Cult object-based publication, The Thing Quarterly, known for collaborations with contemporary eminent figures such as interdisciplinary artist Miranda July, film director Mike Mills, and novelist Jonathan Lethem, will be releasing their latest issue by British visual artist David Shrigley, best known for his mundane, comical illustrations, on April 29. A complete secret, all will be revealed on its release date, but until then, watch the video below to get a sense of what you should expect.
London-based Russian graphic designer Sonya Dyakova is making us rethink the notion of judging a book by its cover. After studying in San Francisco, the typography specialist moved to London to work for interdisciplinary graphic designer Vince Frost and Kerr | Noble, before joining visual art book publisher, Phaidon Press, in 2005 as design director. She now runs her own multidisciplinary studio, Atelier Dyakova, where she consistently churns out designs that are "strongly rooted in conceptual and tactile details, as well as typographic experimentation." Dyakova is also the art director of contemporary art and culture magazine, frieze (re-designed in May 2012) and Frieze Masters magazine. Dyakova is currently working on a catalogue raisonné for Ron Mueck to coincide with his new show at the Cartier Foundation in Paris and come late April, will host a 5-day workshop at the Ecole cantonale d'art de Lausanne for graphic design students. Click through to see a bevy of picks from Atelier Dyakova's portfolio.
You may have heard of the hot beverage made by steeping dry tea leaves into boiling water. Tea in all its varieties and forms—black, white, green, powdered as matcha, and more—has been a hit for over five millennia, with its original development linked to China. So when a Stockholm-based design company, Afteroom, advocates "the traces of time," it comes to us with no surprise that they offer these two innovative tea products—the Tea Caddy Set and Tea Brick. Whether you're a flourishing aficionado or budding connoisseur, Afteroom has got you covered. In the tea department, that is.
No matter what your working space conditions—studio, office, home—the Higher Desk designed by Flip Sellin of Berlin-based design and architecture bureau, Coordination, is here to the rescue. When stuck with a sticky situation (small spaces, hello!), easily take out one leg and switch in the shorter version to lean the desk against any supporting surface, such as a windowsill, stack of books, or cabinet. Appealing and universal—we're fans.
Portland-based retailer Table of Contents hits all the right notes. A modern purveyor of objects and clothing from Rason Jens, Lostine, and Martino Gamper to Henrik Vibskov, Patrik Ervell, and Beatrice Valenzuela, respectively, Table of Contents opened late last year by two local designers, Joseph Magliaro and Shu Hung. Inside, the thoughtful, yet eclectic combination of glass, wood, plants, textile, and metal fill the shop and objects get arranged based on a theme, mainly to rally up the founders' varied interests. Can't make it out to 97209? Their online shop is always open 24/7.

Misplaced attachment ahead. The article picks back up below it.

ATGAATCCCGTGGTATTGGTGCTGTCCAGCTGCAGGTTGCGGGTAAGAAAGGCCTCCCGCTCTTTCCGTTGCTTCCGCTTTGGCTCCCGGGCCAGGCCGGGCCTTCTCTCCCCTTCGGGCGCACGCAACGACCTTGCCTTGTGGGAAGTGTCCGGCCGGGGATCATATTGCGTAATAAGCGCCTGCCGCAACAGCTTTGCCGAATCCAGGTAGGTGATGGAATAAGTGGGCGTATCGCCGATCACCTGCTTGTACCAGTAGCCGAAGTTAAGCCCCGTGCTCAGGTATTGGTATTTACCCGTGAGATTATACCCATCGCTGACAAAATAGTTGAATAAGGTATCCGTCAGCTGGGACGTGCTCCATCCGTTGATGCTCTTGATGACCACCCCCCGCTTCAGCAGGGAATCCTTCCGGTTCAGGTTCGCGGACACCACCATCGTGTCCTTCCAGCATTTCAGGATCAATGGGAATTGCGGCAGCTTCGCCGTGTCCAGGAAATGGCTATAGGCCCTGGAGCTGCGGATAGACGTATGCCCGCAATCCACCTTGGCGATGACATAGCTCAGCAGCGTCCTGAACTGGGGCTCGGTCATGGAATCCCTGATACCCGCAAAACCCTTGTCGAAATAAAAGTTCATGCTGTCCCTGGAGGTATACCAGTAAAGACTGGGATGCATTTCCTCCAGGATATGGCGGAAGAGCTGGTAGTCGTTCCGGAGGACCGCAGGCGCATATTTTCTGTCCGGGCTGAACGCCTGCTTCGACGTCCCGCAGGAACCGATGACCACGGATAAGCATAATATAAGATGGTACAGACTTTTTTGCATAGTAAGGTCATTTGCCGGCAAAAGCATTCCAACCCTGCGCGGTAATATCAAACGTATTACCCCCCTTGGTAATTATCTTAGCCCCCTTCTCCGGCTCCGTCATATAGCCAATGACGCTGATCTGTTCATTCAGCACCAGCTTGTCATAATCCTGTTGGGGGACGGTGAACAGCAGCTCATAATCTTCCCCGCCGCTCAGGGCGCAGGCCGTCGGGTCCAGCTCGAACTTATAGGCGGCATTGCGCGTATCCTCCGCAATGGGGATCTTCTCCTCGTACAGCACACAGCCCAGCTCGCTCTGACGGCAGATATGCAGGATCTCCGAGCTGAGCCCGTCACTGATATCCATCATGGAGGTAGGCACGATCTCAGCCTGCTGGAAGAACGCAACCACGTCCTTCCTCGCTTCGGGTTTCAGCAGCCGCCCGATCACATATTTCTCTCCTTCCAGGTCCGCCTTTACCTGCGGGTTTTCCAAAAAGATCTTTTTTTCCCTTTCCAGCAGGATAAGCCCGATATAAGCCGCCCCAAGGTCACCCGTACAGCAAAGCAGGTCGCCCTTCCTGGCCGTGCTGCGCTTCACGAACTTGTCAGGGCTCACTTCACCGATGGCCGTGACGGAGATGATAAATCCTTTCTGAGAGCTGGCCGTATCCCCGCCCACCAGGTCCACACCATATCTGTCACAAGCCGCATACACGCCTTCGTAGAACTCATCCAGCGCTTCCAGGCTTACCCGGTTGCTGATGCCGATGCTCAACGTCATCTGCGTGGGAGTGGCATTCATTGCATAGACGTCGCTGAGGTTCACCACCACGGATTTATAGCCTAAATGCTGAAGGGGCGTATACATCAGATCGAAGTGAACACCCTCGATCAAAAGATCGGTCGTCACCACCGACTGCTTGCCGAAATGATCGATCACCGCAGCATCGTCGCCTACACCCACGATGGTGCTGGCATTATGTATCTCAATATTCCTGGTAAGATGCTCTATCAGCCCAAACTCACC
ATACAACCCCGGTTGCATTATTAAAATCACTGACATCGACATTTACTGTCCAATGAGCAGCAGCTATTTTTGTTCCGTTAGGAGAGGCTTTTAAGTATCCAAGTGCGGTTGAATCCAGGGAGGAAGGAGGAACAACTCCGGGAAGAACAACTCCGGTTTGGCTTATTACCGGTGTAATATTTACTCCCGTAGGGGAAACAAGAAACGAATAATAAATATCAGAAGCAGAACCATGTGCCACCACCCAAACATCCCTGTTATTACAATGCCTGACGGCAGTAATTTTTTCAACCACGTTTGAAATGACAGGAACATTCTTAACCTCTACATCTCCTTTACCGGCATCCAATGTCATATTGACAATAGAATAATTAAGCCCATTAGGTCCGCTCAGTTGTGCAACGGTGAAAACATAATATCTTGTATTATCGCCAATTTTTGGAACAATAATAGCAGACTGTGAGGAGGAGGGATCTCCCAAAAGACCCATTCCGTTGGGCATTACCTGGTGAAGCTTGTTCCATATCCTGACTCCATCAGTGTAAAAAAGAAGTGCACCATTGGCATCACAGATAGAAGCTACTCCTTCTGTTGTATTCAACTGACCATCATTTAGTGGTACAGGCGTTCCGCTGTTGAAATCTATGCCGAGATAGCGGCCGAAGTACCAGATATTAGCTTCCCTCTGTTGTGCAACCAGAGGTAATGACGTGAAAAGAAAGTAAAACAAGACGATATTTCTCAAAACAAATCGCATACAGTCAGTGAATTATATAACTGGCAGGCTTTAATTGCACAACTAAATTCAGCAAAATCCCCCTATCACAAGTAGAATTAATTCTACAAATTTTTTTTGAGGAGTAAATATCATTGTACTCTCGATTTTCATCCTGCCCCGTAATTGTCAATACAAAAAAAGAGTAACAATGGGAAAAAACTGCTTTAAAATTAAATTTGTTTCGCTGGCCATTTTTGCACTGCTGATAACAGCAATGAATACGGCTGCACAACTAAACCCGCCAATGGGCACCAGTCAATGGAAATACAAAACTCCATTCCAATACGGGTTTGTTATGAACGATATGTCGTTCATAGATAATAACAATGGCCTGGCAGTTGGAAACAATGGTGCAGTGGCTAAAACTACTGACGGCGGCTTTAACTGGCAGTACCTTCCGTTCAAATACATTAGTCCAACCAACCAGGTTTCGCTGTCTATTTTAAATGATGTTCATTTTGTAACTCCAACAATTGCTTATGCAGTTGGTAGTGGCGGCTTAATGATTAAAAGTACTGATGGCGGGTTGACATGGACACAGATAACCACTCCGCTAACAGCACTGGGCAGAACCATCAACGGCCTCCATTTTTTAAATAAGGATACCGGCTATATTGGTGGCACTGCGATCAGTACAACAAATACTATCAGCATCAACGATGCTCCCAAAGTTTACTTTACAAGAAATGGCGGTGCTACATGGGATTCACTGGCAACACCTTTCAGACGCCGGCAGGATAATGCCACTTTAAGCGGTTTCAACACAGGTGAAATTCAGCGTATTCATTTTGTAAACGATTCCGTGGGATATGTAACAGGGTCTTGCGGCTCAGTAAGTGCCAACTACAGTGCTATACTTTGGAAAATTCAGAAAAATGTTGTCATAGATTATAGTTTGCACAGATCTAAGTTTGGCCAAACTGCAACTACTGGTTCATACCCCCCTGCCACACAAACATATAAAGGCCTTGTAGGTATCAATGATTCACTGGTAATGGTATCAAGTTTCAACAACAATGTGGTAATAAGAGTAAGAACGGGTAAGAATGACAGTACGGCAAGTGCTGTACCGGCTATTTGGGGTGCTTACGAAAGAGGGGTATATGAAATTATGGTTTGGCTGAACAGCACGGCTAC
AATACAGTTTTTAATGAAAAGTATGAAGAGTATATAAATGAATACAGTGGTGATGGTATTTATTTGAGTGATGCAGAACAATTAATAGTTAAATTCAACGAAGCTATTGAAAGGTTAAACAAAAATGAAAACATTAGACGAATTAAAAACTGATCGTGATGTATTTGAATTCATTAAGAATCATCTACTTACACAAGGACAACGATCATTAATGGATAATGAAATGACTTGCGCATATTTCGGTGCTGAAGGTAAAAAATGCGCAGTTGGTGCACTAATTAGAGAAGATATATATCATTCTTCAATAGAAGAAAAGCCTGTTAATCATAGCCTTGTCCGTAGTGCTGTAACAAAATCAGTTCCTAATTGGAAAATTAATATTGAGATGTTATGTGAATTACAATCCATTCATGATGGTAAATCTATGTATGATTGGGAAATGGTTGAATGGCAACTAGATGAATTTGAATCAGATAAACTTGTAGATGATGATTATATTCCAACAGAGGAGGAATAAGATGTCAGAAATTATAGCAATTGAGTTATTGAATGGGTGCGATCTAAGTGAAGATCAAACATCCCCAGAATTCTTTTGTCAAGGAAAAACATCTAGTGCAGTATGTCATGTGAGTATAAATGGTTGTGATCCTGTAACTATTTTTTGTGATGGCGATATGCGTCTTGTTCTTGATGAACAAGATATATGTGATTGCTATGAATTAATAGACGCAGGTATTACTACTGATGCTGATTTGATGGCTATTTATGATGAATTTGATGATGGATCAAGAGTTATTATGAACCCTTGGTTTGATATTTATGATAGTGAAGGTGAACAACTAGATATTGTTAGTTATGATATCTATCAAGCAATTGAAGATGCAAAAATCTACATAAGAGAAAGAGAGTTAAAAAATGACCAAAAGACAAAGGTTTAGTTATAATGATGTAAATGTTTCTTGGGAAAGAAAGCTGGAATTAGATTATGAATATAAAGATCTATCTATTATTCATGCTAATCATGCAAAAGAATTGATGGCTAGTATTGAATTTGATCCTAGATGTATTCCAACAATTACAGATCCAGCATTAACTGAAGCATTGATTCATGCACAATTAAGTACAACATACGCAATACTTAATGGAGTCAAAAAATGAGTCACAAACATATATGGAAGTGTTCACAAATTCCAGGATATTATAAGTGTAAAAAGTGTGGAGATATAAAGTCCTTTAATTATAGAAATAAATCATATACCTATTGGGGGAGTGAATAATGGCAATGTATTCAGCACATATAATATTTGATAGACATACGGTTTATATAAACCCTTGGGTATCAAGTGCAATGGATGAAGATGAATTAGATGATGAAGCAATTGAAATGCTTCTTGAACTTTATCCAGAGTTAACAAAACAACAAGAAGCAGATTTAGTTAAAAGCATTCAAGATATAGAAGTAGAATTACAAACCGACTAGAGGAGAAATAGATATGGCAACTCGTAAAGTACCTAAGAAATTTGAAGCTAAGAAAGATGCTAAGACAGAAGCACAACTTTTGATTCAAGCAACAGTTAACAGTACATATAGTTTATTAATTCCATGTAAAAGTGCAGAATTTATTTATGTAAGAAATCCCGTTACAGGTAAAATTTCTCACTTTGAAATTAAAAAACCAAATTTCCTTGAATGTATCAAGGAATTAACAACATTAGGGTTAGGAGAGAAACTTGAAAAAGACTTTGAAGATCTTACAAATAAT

Established in 2008 by Daniel To and Emma Aiston, industrial design studio Daniel Emma strives to "create the unexpected from simple objects using simple forms," calling their designs—which range from desk objects to wall hooks—"just nice." Before Daniel Emma was established, the pair worked for talents such as Marc Newson, Thorsten Van Elten, and Committee and participated in exhibitions internationally. In 2010, Daniel Emma was awarded the Blueprint Most Promising Talent at 100% Design London in 2010 and the Bombay Sapphire Australian Design Discovery Award, the most prestigious design award in the Land Down Under. Below, a sampling of the South Australian duo's office-friendly picks.
Bongiorno! Our editors have been on the scene at the annual furniture fair, Salone Internazionale del Mobile, in Milan, Italy. For the past week, we've been vicariously living through their design notes and snaps and with two days to go, we can't wait to show you more. Keep up with our discoveries through our Instagram and check back next week for more of our reports from Salone!
You may have seen her colorful, quirky illustrations in the paper or those charming landmark icons on the travel itinerary tome of the New York Times, 36 Hours: 150 Weekends in the USA & Canada, so it's no surprise that we're taken with the tiny red bike riding illustrator's work. Based in Milan, Italy, Olimpia Zagnoli has been proving her gifted handiwork chops to clients such as Taschen, Air France, and Columbia University and was awarded New Visual Artist of 2012 by Print Magazine. Click through to see a few of our favorites from the T. Rex listening, postcard sending, stripe wearing illustrator below!
Apophenia: the experience of seeing meaningful patterns or connections in random or meaningless data. Such is the title of Ann Arbor, Michigan based paper artist and engineer Matt Shlian's geometric series for Ghostly International, a follow-up to 2011’s Tessellation Series. Presented in four distinct moments, each with an edition of 25, Apophenia reads like snapshots in the process of pattern creation. We recently had the opporunity to chat with Schlian to find out more about his creative process, influences, preferences, and why he is "sort of anti-decoration."